Richard, I may be projecting my associations on to Eliot's adjective, but he could have written "marble men" or "wooden men," both of which echo his "hollow men" more than ivory men do. I believe his word choices to be of the utmost precision. It's our job to figure out what he was being precise about! So my question is: why ivory? Diana


From: Richard Seddon <[log in to unmask]>
Reply-To: "T. S. Eliot Discussion forum." <[log in to unmask]>
To: [log in to unmask]
Subject: Re: The ivory men
Date: Fri, 29 Jun 2007 09:39:53 -0600

Diane

 

I think that this might be an example of applying the sensibilities of today’s actively concerned people to an era when big game hunting was one of the mark’s of true gentleman status.  The Ivory tusks of many an elephant graced the libraries of gentlemen clubs and did not in the least trigger any guilt among the patrons.  I don’t think Eliot was any more concerned about the Ivory trade than he was about the perils of smoking and using Tobacco.

 

Many a ragtime great hammered away on the “ivories” of tack pianos playing the music that TSE grew up with.  Ivory was in common use in his day and the plight of the African elephant was not a concern of intellectual society.

 

Richard Seddon

 

 

From: T. S. Eliot Discussion forum. [mailto:[log in to unmask]] On Behalf Of Diana Manister
Sent: Friday, June 29, 2007 9:14 AM
To: [log in to unmask]
Subject: Re: The ivory men

 

Carrol, "slaughter of innocents" may be too strong, but Eliot would not have used "ivory" without an awareness that the ivory trade involved killing. To me the fact that the pieces are ivory and not wood or marble or any other material he might have chosen adds a bloody life-and-death tonality to the "game" played by Tom and Viv. Diana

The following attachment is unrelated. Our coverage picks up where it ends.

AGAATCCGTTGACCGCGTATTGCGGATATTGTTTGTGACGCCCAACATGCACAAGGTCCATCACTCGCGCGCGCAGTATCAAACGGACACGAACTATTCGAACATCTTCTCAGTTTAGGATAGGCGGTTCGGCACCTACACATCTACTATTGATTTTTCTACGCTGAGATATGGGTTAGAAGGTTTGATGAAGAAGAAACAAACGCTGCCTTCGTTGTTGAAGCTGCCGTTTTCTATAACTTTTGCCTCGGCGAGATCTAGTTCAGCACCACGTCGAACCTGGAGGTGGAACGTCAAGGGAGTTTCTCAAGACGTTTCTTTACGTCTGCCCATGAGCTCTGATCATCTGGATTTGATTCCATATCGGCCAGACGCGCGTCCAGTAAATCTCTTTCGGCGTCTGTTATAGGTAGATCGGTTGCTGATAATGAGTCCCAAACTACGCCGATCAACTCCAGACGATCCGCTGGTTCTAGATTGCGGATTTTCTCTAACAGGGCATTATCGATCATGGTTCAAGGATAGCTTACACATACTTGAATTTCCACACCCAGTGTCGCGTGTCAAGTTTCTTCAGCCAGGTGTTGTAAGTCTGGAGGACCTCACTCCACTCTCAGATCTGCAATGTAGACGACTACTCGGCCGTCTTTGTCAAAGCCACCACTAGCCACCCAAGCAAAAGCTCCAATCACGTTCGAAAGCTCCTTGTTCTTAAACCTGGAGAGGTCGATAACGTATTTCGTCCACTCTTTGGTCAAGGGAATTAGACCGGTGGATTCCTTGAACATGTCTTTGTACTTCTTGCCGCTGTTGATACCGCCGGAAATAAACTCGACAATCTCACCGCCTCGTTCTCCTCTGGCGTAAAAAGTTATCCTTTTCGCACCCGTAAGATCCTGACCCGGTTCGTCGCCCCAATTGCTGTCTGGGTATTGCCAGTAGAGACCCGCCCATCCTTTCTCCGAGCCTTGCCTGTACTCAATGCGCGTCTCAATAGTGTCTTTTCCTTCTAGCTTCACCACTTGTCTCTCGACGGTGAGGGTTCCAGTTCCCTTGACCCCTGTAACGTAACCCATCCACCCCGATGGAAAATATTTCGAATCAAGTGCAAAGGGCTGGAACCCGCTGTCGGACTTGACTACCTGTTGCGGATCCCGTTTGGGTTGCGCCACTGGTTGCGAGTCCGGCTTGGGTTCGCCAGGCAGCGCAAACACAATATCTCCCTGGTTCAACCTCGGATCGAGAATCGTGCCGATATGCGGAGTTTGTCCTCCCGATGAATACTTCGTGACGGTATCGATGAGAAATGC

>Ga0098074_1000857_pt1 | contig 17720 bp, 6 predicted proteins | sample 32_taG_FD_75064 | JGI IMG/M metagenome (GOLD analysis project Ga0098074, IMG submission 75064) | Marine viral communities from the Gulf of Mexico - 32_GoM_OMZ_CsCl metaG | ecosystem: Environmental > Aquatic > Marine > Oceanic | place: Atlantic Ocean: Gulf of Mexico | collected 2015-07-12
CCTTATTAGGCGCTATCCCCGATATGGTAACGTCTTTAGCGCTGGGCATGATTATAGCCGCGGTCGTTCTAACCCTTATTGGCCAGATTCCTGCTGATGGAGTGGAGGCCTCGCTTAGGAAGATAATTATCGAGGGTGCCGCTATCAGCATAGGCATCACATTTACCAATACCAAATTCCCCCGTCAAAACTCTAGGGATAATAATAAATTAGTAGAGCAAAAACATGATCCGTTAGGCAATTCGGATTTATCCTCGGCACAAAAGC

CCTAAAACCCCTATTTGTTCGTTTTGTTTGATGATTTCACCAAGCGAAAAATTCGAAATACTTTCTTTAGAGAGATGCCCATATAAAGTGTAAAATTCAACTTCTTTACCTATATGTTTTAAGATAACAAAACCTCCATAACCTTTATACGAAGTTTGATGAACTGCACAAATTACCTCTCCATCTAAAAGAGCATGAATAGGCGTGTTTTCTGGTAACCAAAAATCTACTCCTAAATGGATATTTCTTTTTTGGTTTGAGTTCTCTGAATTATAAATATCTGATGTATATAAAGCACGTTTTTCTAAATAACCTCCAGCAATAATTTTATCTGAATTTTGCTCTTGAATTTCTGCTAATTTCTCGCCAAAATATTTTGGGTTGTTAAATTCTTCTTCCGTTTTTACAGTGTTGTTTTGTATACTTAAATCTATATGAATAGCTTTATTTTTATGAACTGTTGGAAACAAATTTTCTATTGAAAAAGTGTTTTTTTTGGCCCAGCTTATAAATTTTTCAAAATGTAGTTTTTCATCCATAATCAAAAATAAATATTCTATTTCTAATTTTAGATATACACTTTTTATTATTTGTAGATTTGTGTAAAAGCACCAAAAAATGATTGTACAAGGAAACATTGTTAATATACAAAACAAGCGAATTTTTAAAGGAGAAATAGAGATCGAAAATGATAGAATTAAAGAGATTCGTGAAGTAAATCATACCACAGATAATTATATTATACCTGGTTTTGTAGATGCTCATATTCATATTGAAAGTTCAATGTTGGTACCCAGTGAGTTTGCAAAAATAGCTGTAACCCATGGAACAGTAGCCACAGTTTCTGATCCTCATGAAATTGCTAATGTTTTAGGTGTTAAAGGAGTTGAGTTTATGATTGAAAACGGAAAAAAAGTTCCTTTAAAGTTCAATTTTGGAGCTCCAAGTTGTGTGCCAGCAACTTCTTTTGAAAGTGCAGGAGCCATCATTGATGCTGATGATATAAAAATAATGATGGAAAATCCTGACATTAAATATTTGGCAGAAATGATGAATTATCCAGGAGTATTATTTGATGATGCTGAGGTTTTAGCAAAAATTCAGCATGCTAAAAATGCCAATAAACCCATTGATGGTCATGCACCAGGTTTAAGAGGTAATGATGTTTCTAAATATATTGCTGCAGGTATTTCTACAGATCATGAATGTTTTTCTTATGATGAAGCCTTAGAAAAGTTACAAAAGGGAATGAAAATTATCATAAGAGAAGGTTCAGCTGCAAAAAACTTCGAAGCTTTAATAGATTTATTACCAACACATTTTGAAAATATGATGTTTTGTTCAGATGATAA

.


From:  Carrol Cox <[log in to unmask]>
Reply-To:  "T. S. Eliot Discussion forum." <[log in to unmask]>
To:  [log in to unmask]
Subject:  Re: The ivory men
Date:  Fri, 29 Jun 2007 09:42:47 -0500
Diana Manister wrote:
>
> Yes, expensive. Especially for the elephants. Eliot would have taken
> this resonance of the word into account. Ivory men are men who trade
> in ivory as well as chess pieces made from ivory. A game of chess then
> includes the symbolic war taking place on the board and the slaughter
> of innocents. Diana

Interesting, but I suspect anachronistic. Is there any evidence
elsewhere in Eliot's works that he gave a damn what happened to
elephants -- or that he would have applied the term "innocent" (or
"guilty") to other than human agents?

Carrol



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